The brightening economic outlook has propelled stocks to the highest level in more than five years. The Standard & Poor’s 500 Index closed at 1,472.34 yesterday, the highest since December 2007, and an increase of 14% from a year ago.
Earlier this month Congress sidestepped a showdown over spending cuts and tax increases by raising payroll taxes and postponing a decision on automatic spending reductions for defense and health care.
The improving outlook for jobs and wages may help cushion the harm to consumer spending from the higher payroll tax used to pay for Social Security benefits. Starting this month, that tax rate returned to the 2010 level of 6.2%, from 4.2%, as part of the Jan. 1 fiscal pact passed by Congress.
Politicians are debating raising the nation’s legal borrowing limit, currently set at $16.4 trillion. The Treasury Department has been using emergency measures since the end of December to prevent a breach. The U.S. government makes about 80 million payments each month, including for Social Security, veterans’ benefits, defense contractors, law enforcement and income-tax refunds.
The debt limit has been periodically raised since its creation in 1917, when Congress and President Woodrow Wilson authorized the Treasury to issue long-term securities to help finance entry into World War I. Since 1960, Congress has raised or revised the limit 79 times, including 49 times under Republican presidents, according to the Treasury Department, noting the U.S. never has defaulted on its obligations.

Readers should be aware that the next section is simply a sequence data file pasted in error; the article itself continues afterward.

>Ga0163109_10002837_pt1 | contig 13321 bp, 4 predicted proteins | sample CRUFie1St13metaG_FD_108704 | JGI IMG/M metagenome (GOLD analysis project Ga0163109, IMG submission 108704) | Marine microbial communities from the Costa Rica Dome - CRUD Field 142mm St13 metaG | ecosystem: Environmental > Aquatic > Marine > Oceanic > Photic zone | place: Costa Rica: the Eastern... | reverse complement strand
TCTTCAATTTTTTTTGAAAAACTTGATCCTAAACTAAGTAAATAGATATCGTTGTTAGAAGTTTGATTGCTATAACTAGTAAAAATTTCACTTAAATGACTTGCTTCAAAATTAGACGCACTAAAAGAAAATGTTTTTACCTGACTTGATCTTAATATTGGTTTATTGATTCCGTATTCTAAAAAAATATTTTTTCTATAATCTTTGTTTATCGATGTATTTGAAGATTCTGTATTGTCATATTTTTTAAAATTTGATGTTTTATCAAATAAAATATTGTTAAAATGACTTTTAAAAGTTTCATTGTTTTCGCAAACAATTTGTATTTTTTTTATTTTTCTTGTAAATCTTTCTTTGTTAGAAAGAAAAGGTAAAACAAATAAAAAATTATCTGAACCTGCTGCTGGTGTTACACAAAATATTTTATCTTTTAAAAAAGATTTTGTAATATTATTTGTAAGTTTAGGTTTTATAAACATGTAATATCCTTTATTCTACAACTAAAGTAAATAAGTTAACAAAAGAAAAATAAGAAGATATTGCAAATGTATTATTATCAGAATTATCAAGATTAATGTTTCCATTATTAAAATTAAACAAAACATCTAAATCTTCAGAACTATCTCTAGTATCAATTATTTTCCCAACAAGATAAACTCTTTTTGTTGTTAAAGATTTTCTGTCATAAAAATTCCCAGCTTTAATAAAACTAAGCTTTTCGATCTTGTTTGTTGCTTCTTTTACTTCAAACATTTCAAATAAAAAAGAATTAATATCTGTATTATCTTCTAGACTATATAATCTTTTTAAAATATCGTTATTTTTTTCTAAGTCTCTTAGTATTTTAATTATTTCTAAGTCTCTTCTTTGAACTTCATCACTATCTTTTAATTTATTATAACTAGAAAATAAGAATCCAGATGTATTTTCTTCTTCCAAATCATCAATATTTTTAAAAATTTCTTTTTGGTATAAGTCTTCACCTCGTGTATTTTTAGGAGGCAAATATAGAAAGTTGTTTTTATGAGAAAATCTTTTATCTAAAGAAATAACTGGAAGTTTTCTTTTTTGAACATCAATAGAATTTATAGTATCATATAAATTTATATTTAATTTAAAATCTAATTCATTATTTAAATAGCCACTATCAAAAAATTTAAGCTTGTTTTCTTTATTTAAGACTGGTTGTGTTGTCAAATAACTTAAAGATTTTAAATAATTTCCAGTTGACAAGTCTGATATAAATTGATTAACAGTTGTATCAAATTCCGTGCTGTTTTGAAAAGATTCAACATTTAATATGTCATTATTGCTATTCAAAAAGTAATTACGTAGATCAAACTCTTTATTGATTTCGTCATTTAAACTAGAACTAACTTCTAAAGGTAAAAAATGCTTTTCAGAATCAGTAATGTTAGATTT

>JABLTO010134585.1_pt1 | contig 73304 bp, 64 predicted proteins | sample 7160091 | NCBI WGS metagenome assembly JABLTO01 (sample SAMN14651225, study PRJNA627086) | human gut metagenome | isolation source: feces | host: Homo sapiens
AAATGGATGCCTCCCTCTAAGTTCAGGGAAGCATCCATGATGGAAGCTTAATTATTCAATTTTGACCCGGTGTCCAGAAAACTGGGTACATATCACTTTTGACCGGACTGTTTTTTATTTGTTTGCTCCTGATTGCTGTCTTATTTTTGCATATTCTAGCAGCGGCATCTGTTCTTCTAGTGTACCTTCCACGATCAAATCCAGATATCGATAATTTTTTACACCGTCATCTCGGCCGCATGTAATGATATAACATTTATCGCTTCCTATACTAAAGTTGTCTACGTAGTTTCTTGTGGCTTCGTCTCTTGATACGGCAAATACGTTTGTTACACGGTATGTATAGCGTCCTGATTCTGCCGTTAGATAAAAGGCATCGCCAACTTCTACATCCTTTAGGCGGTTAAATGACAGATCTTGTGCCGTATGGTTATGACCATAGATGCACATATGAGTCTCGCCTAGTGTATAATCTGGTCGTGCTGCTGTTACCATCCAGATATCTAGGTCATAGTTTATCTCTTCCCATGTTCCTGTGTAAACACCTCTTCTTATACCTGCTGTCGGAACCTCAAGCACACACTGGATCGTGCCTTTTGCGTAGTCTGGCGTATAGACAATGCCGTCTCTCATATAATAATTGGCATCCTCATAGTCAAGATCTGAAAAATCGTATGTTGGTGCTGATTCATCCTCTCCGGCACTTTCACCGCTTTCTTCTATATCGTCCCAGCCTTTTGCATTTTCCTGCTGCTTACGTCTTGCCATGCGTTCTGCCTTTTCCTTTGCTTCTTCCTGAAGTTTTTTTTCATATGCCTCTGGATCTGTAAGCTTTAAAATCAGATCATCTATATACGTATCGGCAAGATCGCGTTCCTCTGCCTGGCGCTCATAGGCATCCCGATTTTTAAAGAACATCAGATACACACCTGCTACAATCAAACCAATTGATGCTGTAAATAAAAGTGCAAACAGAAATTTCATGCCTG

The last time Congress fought over raising the ceiling, President Barack Obama signed an increase on Aug. 2, 2011, the day that Treasury warned U.S. borrowing authority would expire. Standard & Poor’s cut the nation’s credit rating.
Still, U.S. Treasury bond investors -- who most directly bear the risk of any government default -- haven’t shown alarm over political fights ultimately resolved in Washington. Yields on 10-year U.S. Treasury notes declined to 2.56% on Aug. 5, 2011, the day of the S&P downgrade, and continued to fall.
Yields on 10-year Treasuries, a benchmark for everything from mortgages to corporate borrowing costs, have fallen from more than 5% in 2007, before the financial crisis of 2008. The yield was 1.81% at 12:53 p.m. in New York.
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